- The Year of Care Pilot Programme
- The policy context
- Why Year of Care? The case for change
- What works for LTCs
- Care planning - what is it?
- The benefits
- The care planning training support programme
- Information technology
- Commissioning and Year of Care
- Involving and engaging patients and the public
- Needs assessment for self management support
- Commissioning care planning the nuts and bolts including currencies and tariffs
- Non traditional provider development and menu of care
- Care Planning and diabetes service redesign
- The YOC Commissioning Model for long term conditions
- About us - Year of Care Partnerships
- How to get going with care planning
- Year of Care resources
- Year of care document library
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Involving and engaging patients and the public
The Year of Care programme was focussed on a more collaborative approach to care, with the aim of supporting self management and improving the day to day lives of people with diabetes. The programme addressed two aspects of user involvement and engagement, both of which were critical to success.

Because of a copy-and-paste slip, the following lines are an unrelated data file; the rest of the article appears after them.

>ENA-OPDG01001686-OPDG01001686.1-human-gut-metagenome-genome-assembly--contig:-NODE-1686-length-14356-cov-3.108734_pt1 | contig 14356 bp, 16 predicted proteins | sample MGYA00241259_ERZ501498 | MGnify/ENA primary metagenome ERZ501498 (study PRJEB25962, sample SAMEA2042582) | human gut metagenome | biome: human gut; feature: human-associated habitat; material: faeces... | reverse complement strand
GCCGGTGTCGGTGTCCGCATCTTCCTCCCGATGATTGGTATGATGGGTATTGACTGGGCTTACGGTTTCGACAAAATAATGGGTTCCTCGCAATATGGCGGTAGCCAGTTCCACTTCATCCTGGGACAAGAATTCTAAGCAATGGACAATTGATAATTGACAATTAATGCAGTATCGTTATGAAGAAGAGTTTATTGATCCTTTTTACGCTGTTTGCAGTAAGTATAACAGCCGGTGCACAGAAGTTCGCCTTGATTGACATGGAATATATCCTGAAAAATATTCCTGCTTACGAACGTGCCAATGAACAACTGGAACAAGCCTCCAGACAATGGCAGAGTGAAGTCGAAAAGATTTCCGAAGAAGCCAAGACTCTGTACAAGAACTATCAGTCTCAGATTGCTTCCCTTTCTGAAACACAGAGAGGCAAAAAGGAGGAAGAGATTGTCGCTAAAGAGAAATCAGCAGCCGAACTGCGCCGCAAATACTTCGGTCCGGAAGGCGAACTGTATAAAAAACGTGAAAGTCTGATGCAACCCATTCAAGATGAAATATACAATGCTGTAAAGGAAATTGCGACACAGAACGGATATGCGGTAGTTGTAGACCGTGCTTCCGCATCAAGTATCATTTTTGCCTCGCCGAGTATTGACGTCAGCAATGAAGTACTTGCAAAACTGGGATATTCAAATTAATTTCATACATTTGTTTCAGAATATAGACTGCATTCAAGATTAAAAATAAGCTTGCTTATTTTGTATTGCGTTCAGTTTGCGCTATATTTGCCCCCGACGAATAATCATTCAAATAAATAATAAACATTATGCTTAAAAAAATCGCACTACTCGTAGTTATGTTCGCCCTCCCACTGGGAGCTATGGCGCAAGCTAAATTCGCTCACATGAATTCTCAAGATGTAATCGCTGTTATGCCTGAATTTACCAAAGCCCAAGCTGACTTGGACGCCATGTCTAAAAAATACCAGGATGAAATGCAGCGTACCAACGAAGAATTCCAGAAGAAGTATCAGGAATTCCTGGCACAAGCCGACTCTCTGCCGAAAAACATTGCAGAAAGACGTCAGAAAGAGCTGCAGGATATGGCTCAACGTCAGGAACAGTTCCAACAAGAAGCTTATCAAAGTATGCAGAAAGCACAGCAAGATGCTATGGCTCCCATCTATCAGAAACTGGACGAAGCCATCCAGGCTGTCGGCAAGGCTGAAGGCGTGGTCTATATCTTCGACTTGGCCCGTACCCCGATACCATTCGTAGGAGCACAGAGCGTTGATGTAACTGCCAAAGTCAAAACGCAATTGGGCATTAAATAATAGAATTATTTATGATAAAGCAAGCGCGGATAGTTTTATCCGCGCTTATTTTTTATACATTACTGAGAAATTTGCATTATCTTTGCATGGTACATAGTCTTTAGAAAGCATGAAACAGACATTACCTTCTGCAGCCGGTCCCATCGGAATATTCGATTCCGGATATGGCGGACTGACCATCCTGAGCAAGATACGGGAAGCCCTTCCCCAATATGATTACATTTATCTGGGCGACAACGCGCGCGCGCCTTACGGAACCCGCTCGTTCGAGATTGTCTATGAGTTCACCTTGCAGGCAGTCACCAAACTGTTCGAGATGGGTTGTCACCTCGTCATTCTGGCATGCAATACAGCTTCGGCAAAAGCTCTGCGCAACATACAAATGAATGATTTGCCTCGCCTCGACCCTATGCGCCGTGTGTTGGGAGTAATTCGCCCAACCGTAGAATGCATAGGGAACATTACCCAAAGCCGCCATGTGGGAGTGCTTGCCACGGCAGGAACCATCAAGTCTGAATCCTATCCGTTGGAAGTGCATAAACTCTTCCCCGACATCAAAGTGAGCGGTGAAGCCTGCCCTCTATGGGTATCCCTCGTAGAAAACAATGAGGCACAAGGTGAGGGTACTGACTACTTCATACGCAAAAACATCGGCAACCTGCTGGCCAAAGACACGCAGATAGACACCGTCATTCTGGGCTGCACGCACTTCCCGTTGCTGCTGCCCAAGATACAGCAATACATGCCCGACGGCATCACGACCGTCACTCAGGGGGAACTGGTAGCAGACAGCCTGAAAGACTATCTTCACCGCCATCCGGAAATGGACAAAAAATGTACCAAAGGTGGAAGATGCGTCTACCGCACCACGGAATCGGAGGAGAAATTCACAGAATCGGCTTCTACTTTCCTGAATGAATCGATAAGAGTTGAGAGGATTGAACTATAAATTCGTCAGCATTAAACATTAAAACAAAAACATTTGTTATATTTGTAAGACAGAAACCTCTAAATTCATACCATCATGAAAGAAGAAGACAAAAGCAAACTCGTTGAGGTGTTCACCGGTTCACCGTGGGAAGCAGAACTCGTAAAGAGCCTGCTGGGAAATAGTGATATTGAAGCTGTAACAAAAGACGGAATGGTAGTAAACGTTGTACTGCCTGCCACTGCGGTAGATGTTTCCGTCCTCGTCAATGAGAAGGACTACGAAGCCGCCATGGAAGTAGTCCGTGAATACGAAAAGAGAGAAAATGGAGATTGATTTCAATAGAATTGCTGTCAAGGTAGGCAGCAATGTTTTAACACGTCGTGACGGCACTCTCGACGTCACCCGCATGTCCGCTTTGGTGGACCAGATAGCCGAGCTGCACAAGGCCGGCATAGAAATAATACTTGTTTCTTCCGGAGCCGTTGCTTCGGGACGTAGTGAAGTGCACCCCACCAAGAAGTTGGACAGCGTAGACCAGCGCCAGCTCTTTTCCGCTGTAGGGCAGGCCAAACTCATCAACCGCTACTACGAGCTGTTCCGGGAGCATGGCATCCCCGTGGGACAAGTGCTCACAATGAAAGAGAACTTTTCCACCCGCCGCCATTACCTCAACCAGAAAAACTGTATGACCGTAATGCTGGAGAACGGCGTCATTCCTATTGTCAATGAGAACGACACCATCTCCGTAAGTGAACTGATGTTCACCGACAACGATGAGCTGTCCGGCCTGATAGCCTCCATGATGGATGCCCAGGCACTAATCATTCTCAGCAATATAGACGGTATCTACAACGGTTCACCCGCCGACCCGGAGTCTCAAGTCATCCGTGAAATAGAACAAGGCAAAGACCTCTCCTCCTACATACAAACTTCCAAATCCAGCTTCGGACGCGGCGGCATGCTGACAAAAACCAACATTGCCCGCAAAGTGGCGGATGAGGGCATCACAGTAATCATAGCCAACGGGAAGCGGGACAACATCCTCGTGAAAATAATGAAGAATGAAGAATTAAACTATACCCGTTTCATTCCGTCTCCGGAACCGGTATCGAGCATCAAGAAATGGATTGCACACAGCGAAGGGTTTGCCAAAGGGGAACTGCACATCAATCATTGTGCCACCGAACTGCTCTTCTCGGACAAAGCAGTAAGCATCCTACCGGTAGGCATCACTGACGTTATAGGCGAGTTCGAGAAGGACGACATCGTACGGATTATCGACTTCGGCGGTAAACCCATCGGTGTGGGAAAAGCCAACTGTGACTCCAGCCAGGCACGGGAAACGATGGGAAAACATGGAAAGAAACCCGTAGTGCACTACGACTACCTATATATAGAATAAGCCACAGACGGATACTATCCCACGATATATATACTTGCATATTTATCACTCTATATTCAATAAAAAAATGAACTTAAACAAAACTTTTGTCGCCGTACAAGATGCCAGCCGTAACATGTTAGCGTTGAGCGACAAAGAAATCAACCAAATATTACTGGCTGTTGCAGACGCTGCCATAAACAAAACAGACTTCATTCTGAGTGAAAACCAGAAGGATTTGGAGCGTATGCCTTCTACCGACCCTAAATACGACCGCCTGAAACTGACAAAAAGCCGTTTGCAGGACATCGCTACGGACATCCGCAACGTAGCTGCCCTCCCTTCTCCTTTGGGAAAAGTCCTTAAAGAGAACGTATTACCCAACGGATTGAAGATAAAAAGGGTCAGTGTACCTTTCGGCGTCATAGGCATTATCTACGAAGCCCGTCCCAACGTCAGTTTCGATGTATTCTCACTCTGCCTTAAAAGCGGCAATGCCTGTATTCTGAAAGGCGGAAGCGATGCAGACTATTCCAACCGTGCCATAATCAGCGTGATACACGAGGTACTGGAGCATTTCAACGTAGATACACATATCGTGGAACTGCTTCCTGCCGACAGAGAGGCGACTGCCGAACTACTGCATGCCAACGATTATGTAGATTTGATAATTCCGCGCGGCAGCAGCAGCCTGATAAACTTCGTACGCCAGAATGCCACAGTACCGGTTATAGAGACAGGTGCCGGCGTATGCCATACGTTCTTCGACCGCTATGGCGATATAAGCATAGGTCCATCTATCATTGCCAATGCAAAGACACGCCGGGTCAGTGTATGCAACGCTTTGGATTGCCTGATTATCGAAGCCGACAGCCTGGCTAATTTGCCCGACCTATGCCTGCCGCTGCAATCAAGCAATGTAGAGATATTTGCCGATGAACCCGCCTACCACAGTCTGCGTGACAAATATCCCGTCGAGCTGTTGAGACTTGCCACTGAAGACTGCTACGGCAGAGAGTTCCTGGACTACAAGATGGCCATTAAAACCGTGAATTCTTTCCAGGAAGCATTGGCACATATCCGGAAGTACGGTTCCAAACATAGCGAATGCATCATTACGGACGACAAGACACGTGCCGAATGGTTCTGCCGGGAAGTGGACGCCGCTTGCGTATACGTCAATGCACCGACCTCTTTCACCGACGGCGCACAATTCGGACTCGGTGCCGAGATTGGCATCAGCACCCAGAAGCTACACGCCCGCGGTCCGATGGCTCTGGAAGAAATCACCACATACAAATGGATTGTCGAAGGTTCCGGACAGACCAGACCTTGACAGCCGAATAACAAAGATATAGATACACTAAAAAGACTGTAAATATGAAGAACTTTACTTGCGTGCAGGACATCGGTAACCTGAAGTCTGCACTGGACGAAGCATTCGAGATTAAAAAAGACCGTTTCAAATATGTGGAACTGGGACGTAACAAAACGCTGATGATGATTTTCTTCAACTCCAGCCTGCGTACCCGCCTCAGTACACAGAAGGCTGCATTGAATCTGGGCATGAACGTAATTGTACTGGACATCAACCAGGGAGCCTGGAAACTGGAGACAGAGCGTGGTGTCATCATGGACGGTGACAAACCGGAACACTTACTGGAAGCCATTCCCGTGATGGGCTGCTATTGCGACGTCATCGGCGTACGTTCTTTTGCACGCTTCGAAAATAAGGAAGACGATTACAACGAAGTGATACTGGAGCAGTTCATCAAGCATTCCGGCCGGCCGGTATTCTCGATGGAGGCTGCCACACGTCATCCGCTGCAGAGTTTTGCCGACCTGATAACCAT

Engagement in self care, leading to better quality of life and health, is not only an outcome of care planning but also an essential ingredient of the care planning process itself (the left wall of the Care Planning House).
- Engaging people in care planning involves a variety of methods beyond
- These must be tailored for
individuals, and local barriers must be actively identified and addressed.
- Extra resource may be needed
for disadvantaged groups.
- Those with literacy, access or
other issues may be doubly disadvantaged if they are not distinguishable in
some way from more advantaged populations.
Special means to identify their needs will be important.
Chapter 11 (PDF 1.1MB) discusses issues of wider patient and public engagement across communities to inform design, delivery and commissioning of local diabetes. This had major impact in the most disadvantaged communities.
size does not fit all a variety of engagement methods needs to be used
the engagement of individuals in care planning and the wider involvement needs itself to be resourced and
examples of effective local solutions are provided in the case studies.
- This experience should be of interest to developing Health and Well being Boards